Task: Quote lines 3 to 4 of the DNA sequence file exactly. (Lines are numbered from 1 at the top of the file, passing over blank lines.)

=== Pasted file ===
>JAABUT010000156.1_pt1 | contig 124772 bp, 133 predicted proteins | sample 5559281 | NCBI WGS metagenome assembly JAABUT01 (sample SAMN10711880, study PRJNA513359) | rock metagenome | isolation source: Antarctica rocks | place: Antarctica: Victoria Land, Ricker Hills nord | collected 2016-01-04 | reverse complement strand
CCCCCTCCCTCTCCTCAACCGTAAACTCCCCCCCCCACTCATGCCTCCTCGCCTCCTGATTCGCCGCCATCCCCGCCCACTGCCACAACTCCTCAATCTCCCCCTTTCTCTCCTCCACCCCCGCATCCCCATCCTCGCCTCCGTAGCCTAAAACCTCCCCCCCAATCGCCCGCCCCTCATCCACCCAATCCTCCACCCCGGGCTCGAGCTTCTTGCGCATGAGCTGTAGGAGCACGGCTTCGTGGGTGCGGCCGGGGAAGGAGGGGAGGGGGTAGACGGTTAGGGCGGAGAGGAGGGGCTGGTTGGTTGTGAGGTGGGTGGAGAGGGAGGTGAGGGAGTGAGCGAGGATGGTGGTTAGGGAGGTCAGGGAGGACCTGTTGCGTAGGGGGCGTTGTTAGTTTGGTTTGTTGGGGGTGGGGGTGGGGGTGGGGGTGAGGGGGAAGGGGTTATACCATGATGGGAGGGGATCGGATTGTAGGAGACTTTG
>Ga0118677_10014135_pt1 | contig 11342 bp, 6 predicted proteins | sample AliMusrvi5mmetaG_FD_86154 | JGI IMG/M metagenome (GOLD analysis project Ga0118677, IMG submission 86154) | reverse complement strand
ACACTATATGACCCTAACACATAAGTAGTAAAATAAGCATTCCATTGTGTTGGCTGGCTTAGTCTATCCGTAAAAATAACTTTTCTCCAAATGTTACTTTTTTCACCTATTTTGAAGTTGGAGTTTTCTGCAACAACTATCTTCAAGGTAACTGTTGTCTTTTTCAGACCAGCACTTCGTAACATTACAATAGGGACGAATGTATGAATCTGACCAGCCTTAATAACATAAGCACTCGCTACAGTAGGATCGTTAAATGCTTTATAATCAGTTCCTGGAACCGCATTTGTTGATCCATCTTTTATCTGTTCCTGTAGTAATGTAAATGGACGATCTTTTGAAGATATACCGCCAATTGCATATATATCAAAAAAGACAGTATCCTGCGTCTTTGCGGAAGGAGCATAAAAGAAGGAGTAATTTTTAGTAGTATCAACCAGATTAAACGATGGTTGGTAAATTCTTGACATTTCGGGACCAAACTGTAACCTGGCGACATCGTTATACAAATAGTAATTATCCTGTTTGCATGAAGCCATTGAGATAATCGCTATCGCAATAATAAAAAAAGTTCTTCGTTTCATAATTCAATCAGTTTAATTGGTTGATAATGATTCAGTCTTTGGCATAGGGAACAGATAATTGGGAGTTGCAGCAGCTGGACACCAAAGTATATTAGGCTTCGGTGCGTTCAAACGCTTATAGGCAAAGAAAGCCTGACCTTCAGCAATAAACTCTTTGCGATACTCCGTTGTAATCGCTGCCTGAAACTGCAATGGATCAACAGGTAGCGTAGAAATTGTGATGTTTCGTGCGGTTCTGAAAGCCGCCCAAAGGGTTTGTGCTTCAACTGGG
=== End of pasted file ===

>Ga0118677_10014135_pt1 | contig 11342 bp, 6 predicted proteins | sample AliMusrvi5mmetaG_FD_86154 | JGI IMG/M metagenome (GOLD analysis project Ga0118677, IMG submission 86154) | reverse complement strand
ACACTATATGACCCTAACACATAAGTAGTAAAATAAGCATTCCATTGTGTTGGCTGGCTTAGTCTATCCGTAAAAATAACTTTTCTCCAAATGTTACTTTTTTCACCTATTTTGAAGTTGGAGTTTTCTGCAACAACTATCTTCAAGGTAACTGTTGTCTTTTTCAGACCAGCACTTCGTAACATTACAATAGGGACGAATGTATGAATCTGACCAGCCTTAATAACATAAGCACTCGCTACAGTAGGATCGTTAAATGCTTTATAATCAGTTCCTGGAACCGCATTTGTTGATCCATCTTTTATCTGTTCCTGTAGTAATGTAAATGGACGATCTTTTGAAGATATACCGCCAATTGCATATATATCAAAAAAGACAGTATCCTGCGTCTTTGCGGAAGGAGCATAAAAGAAGGAGTAATTTTTAGTAGTATCAACCAGATTAAACGATGGTTGGTAAATTCTTGACATTTCGGGACCAAACTGTAACCTGGCGACATCGTTATACAAATAGTAATTATCCTGTTTGCATGAAGCCATTGAGATAATCGCTATCGCAATAATAAAAAAAGTTCTTCGTTTCATAATTCAATCAGTTTAATTGGTTGATAATGATTCAGTCTTTGGCATAGGGAACAGATAATTGGGAGTTGCAGCAGCTGGACACCAAAGTATATTAGGCTTCGGTGCGTTCAAACGCTTATAGGCAAAGAAAGCCTGACCTTCAGCAATAAACTCTTTGCGATACTCCGTTGTAATCGCTGCCTGAAACTGCAATGGATCAACAGGTAGCGTAGAAATTGTGATGTTTCGTGCGGTTCTGAAAGCCGCCCAAAGGGTTTGTGCTTCAACTGGG